Tuesday, 24 July 2012

The British Museum

Well, I managed to complete the exercise 'Exploring function' after a couple of setbacks. Firstly I discovered I needed permission to photograph at my local library so I decided to visit the British Library instead in an attempt to utilise the planning I had done with a library in mind. However, I found the British Library to offer a only marginally better proposal. This was photography being allowed in the main lobby but prohibited elsewhere, which wasn't whast I was looking for as my aim was to describe visually how a library 'worked'.

   I resorted to visiting the British Museum (fairly nearby) and started planning converting my impressions of the museum, as a public interior in terms of function, into a photograph that reflected this. Here is what I wrote:

   This space should primarily be somewhere people from all places can visit and explore a vast collection of varied artifacts and material from around the world. It should also 'lead' the visitors around the museum effectively so they can leave with interesting impressions. Lastly, it should provide a means for students or other learners to visit and gain insights that they might not be able to get otherwise.

   As far as 'leading' people around the museum went I felt the museum worked very well. Examples of  this were clear and informative signs at the entrance to most doorways between rooms. One, more visual aspect of these doorways, was their size. They were always quite large, which in my opinion, made the user more inticed to see what awaited in the next room. As you might expect from a museum as well-renowned as the British Museum, the museum had so much variety and interesting material and at times it was quite hard not to get distracted from the planning of the photograph!

   One thing I did notice however, was the way people leaned forwards as they peered into the many glass cabinets and noted this down as I thought it was interesting and helped to show how the museum worked.

   With all this information I had collected related to making a shot that showed function in a museum I set about putting it into practise. I firstly looked for a room that contained a large door and glass cabinets (that wasn't too hard to find). Also I took into consideration the fact that many rooms were not 'well-lit' so I looked for one that was. This was in order to not be constrained by technical difficulties like shutter speed for instance.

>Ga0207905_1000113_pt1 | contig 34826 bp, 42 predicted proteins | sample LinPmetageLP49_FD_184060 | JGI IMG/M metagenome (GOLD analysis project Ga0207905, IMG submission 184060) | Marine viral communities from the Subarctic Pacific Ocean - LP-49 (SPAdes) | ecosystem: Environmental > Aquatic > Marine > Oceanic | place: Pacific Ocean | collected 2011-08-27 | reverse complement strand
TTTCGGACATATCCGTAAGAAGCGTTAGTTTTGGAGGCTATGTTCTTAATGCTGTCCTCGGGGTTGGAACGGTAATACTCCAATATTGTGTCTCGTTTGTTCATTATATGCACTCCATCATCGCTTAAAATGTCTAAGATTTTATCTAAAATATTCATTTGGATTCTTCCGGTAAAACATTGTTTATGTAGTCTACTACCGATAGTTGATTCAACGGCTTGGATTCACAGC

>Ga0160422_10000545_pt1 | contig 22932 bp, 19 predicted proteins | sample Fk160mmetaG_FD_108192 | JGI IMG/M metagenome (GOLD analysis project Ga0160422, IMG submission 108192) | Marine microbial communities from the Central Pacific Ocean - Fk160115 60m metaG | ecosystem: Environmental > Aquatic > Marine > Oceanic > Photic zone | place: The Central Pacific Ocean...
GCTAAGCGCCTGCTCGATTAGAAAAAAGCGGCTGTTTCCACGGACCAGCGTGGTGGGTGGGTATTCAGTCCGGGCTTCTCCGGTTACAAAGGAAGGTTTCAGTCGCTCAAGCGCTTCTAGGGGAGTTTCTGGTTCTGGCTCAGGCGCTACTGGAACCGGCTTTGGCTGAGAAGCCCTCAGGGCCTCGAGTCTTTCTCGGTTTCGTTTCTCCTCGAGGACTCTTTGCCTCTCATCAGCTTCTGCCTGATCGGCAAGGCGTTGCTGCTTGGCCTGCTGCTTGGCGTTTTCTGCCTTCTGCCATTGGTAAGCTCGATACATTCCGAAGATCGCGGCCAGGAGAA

While looking for a room that met these specifications I, quite luckily, stumbled across a room that contained a statue. While this might not sound particularly interesting or out of the ordinary, there was one feature of this statue, which stood out for me. This was the fact that the statue appeared to be 'looking' down and in the direction of the door where many people were entering.

   This for me meant there was extra interest added to the photograph I eventually took as it showed a person peering through one of the glass cabinets (as I had originally planned) but also the statue apparently 'staring' at the visitor. That was what made this photo 'stand out', I felt,while fulfilling its main purpose, which was to show how this interior space worked.

   Lastly, there was a large doorway in the frame of the photograph with signs informing the visitors what to explore as I had originally planned would be a feature of the photograph. This was important for me because  it showed a sense of progress through the museum could be achieved.

1. A functional photograph of how The British Museum works

   So here is the photograph, which I thought worked very well overall. My reasoning for this is that it served its main purpose well (showing how the museum functioned) but with added interest fom the statue. The statue for me suggested a relationship between the museum and its visitor.

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